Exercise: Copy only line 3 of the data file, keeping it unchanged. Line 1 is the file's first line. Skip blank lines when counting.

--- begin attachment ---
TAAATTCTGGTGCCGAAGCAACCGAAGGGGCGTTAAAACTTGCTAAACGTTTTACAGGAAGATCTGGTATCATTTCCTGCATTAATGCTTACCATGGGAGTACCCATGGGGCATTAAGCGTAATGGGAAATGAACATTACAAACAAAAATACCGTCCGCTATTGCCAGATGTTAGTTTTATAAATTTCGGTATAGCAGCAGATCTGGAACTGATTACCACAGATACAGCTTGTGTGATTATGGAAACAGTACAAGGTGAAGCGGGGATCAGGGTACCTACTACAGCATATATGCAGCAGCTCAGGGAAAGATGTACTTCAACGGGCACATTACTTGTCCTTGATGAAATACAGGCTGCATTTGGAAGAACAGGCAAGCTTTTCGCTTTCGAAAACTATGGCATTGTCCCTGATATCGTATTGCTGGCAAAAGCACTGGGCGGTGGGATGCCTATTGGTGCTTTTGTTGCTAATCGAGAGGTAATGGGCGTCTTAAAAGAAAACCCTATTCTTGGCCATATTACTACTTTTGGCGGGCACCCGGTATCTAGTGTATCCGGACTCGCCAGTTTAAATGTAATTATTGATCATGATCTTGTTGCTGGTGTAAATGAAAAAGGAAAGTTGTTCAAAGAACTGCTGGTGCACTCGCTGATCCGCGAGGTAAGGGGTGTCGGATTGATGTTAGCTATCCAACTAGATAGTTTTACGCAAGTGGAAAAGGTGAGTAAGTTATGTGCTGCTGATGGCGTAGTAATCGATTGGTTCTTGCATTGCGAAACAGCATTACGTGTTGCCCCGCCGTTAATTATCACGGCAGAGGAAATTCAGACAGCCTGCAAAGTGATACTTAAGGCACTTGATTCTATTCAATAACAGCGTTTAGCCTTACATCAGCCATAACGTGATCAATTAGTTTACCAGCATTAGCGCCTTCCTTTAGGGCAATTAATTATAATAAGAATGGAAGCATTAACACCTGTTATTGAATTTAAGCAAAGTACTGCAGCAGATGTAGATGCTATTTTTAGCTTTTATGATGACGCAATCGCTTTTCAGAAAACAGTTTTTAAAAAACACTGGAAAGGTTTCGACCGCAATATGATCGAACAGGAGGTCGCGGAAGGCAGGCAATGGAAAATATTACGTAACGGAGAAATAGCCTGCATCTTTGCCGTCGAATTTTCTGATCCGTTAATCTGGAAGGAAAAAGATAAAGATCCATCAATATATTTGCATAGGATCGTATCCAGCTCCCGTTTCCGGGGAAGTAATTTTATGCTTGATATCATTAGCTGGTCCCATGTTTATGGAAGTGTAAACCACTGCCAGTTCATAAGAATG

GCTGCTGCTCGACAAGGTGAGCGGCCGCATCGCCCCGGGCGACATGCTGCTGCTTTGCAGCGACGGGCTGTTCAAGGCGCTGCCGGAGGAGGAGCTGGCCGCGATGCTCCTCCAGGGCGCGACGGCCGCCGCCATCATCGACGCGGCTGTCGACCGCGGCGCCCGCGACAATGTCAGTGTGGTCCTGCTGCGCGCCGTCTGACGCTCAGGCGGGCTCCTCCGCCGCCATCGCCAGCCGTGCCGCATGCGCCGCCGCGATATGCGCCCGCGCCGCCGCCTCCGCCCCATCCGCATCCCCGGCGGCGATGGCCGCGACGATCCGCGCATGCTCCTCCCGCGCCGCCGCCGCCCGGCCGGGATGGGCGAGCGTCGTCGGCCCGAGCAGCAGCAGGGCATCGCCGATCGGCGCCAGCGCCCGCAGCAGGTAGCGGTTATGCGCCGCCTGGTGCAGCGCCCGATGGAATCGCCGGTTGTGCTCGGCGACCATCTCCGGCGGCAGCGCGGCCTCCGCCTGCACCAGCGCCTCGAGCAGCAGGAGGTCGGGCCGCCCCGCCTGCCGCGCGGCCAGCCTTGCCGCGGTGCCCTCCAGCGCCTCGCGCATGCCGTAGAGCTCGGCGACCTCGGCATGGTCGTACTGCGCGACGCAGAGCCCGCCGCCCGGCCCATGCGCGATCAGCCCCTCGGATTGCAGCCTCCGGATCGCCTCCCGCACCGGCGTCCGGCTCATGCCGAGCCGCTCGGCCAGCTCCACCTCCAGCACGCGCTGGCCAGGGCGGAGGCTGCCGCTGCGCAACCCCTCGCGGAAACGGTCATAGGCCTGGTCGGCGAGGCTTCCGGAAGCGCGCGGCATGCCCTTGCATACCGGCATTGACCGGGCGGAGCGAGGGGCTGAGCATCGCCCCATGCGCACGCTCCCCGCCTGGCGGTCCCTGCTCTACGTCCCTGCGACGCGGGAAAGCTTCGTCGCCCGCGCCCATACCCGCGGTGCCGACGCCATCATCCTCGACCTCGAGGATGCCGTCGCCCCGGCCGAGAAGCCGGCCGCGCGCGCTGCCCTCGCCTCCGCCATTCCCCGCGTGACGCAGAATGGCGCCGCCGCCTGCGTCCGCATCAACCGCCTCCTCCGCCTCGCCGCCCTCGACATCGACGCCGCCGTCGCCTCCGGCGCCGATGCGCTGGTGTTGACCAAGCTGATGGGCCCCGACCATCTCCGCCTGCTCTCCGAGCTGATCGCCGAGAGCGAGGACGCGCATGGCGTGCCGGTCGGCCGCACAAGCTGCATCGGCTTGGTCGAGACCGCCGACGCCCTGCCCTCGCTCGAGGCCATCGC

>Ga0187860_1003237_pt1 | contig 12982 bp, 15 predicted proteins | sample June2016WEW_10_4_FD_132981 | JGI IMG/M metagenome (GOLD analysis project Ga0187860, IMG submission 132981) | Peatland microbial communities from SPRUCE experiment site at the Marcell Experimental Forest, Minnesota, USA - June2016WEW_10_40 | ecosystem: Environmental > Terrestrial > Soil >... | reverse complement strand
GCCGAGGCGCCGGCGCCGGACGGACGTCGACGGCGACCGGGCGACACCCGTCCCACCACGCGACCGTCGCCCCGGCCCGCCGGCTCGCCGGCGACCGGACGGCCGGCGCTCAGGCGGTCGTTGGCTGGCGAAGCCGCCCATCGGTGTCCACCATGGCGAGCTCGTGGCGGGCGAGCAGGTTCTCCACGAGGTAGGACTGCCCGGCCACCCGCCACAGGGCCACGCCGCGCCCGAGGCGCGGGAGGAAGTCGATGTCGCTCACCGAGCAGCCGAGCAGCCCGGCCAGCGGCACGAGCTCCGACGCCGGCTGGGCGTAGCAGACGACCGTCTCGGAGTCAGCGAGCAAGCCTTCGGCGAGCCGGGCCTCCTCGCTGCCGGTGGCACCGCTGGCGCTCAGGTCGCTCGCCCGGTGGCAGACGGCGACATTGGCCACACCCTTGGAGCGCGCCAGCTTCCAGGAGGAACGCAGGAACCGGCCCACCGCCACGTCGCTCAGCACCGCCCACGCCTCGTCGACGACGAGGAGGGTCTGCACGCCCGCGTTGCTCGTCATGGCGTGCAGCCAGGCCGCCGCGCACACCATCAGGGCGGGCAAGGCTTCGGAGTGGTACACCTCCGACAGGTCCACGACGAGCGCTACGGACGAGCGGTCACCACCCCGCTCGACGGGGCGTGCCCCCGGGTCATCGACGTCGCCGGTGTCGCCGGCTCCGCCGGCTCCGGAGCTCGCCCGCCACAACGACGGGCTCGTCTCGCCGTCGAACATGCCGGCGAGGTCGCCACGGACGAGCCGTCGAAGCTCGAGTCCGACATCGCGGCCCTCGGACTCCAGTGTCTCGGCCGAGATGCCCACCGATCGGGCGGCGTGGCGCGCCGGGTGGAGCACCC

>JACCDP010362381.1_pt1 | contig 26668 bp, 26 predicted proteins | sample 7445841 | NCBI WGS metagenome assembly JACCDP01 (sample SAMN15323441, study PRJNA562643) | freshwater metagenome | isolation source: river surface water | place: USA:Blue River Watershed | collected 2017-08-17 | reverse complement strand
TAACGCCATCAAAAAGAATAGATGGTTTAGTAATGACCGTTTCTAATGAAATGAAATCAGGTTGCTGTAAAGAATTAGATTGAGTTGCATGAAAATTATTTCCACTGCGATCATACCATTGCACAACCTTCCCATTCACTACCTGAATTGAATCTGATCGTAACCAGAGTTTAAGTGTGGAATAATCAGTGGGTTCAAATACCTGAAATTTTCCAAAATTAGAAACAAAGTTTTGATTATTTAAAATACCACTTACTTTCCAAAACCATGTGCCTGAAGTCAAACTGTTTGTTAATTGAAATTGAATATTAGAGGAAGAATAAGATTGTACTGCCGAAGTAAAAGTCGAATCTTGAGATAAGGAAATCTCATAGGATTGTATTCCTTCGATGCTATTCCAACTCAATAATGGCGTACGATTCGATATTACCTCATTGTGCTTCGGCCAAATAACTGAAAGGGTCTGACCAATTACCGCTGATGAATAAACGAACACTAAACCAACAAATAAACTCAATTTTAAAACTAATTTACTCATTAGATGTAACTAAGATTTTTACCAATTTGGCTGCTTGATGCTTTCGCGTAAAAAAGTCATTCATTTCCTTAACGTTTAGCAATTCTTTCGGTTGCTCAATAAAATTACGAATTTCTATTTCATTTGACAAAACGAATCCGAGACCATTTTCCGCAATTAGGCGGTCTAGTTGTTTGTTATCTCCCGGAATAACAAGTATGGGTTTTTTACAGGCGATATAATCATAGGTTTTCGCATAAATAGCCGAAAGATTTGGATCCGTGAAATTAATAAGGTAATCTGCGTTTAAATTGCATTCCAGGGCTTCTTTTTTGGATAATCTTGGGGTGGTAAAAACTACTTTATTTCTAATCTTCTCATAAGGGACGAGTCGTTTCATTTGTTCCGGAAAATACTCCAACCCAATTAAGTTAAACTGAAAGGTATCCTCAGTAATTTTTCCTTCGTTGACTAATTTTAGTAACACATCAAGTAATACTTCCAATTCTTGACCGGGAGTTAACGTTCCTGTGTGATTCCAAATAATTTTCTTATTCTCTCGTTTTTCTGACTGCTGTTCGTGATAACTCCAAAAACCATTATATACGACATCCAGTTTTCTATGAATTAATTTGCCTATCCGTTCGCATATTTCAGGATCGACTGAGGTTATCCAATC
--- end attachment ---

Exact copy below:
>Ga0187860_1003237_pt1 | contig 12982 bp, 15 predicted proteins | sample June2016WEW_10_4_FD_132981 | JGI IMG/M metagenome (GOLD analysis project Ga0187860, IMG submission 132981) | Peatland microbial communities from SPRUCE experiment site at the Marcell Experimental Forest, Minnesota, USA - June2016WEW_10_40 | ecosystem: Environmental > Terrestrial > Soil >... | reverse complement strand